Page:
April 14, 2010 in Idaho

Idaho joins other states in gun case

Locally made firearms should be exempt from federal laws, group says
By The Spokesman-Review
 

On the Web: Read the amicus brief at spokesman.com/ documents.

BOISE – Idaho has joined a federal court case in Montana arguing that locally made and used guns should be exempt from all federal laws, including registration requirements.

It’s a follow-up to the Idaho Firearms Freedom Act that state lawmakers enacted this year at the urging of Rep. Dick Harwood, R-St. Maries. The bill wasn’t really about gun rights, Harwood told fellow lawmakers. The measure was intended to spark a federal court case designed to expand states’ rights.

“With few viable avenues to assert their political will, states that have enacted laws similar to Montana’s Firearms Freedom Act are clamoring to restore the proper balance between state and federal government power,” according to a “friend of the court” brief filed this week on behalf of the states of Idaho, Utah, Alabama, South Carolina, South Dakota, West Virginia and Wyoming.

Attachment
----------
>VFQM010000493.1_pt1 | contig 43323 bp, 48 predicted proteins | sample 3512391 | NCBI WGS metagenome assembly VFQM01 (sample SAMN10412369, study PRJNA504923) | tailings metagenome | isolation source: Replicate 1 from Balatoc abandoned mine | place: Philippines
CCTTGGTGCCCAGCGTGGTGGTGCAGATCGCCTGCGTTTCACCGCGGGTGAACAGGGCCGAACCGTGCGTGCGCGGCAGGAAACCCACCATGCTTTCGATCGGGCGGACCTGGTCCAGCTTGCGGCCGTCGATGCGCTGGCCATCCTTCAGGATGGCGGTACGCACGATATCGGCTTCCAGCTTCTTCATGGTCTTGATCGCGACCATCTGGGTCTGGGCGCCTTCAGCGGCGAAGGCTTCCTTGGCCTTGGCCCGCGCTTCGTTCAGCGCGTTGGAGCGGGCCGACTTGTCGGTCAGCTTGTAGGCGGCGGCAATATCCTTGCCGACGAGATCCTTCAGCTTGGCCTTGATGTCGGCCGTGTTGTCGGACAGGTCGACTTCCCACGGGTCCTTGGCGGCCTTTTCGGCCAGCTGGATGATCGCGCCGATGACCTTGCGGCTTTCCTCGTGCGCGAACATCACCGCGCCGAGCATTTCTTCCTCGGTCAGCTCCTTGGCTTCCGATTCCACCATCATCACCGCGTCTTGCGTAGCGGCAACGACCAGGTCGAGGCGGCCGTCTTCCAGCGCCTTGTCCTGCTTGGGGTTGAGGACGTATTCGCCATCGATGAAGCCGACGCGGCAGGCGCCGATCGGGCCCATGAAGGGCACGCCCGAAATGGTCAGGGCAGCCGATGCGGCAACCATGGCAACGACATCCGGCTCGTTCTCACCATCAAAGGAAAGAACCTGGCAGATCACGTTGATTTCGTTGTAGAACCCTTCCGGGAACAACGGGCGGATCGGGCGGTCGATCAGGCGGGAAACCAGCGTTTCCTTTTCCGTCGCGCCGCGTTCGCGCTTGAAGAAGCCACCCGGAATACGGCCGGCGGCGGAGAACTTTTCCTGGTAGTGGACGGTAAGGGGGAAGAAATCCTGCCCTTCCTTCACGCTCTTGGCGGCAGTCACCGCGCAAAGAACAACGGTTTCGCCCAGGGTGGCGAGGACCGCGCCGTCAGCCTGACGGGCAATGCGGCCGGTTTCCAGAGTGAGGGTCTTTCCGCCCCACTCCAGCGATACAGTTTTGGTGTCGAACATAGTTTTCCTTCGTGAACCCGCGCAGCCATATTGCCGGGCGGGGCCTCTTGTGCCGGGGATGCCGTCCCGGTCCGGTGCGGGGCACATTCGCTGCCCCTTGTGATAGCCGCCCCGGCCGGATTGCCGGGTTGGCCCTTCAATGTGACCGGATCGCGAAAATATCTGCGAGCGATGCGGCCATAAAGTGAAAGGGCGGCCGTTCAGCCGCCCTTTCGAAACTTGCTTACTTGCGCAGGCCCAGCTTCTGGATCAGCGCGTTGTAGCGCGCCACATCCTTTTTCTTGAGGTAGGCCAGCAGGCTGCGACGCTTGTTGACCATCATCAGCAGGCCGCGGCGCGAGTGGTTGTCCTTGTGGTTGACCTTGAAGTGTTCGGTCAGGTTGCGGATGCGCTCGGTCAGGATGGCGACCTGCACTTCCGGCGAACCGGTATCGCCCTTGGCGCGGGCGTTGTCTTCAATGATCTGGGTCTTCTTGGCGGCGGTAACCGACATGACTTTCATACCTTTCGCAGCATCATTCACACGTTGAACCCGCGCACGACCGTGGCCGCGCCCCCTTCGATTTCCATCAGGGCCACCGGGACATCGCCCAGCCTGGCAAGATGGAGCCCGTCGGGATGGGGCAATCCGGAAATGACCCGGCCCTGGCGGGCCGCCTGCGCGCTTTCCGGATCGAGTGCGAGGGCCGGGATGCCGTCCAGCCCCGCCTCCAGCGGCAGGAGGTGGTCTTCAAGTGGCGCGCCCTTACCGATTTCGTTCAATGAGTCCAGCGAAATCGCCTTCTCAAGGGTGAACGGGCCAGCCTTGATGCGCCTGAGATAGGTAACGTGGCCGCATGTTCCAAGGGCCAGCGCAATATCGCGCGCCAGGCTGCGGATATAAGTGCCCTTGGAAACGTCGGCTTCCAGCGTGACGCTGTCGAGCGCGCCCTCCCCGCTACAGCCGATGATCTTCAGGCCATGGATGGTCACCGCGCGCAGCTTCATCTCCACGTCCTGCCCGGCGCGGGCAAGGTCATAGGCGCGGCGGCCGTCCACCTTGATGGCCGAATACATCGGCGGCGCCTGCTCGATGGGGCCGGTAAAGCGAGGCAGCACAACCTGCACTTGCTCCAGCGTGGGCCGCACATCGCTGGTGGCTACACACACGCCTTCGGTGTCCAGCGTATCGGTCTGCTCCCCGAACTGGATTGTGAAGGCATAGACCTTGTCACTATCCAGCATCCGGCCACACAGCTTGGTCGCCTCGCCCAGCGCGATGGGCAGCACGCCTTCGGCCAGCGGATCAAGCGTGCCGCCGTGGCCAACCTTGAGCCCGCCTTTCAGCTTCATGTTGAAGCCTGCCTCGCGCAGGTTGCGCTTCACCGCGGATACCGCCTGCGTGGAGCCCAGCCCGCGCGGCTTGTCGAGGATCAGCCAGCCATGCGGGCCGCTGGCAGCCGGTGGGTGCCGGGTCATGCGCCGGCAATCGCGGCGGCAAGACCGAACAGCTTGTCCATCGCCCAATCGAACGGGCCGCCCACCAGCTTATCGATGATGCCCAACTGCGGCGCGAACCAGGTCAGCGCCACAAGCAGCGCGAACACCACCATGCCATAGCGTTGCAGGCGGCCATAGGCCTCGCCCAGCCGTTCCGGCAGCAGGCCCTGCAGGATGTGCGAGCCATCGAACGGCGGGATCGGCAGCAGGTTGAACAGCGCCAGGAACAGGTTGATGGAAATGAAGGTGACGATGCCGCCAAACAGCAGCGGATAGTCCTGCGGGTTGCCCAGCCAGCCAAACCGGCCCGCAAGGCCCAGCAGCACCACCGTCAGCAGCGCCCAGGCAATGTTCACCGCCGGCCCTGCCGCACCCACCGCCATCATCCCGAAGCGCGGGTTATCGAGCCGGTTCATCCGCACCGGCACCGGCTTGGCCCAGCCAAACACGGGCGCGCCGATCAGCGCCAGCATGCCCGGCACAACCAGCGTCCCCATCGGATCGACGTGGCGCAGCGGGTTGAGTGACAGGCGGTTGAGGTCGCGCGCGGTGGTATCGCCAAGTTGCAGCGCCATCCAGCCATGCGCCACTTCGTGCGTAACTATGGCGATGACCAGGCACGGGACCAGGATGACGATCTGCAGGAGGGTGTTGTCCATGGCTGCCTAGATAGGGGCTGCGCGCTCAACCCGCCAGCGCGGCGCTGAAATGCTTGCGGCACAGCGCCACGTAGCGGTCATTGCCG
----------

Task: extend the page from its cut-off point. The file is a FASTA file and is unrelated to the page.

The brief was prepared by Utah Attorney General Mark Shurtleff, who will represent the group of states in the case; Idaho and the others signed on to his brief.

“We have an obligation to defend that state statute,” said Idaho Attorney General Lawrence Wasden.

Asked about Idaho’s chances in the case, Wasden said, “That’s a good question – we’ll just go through the proceeding and find out.”

Shurtleff said with a laugh, “If we didn’t do anything, we’d have zero chance of success.”

He added, “It’s very clear … for 100 years the courts have allowed Congress to regulate just about anything through what we believe is an over-expansion of the Commerce Clause. We believe it’s a good way to challenge that.”

With the current configuration of the U.S. Supreme Court, Shurtleff said, “I think we have a reasonable chance of success.”

U.S. Attorney General Eric Holder has filed a motion to dismiss the case on several grounds, including lack of standing, lack of jurisdiction, and pre-emption of the state laws by federal law under the Supremacy Clause of the U.S. Constitution.

The states’ brief urges the court not to grant the motion.


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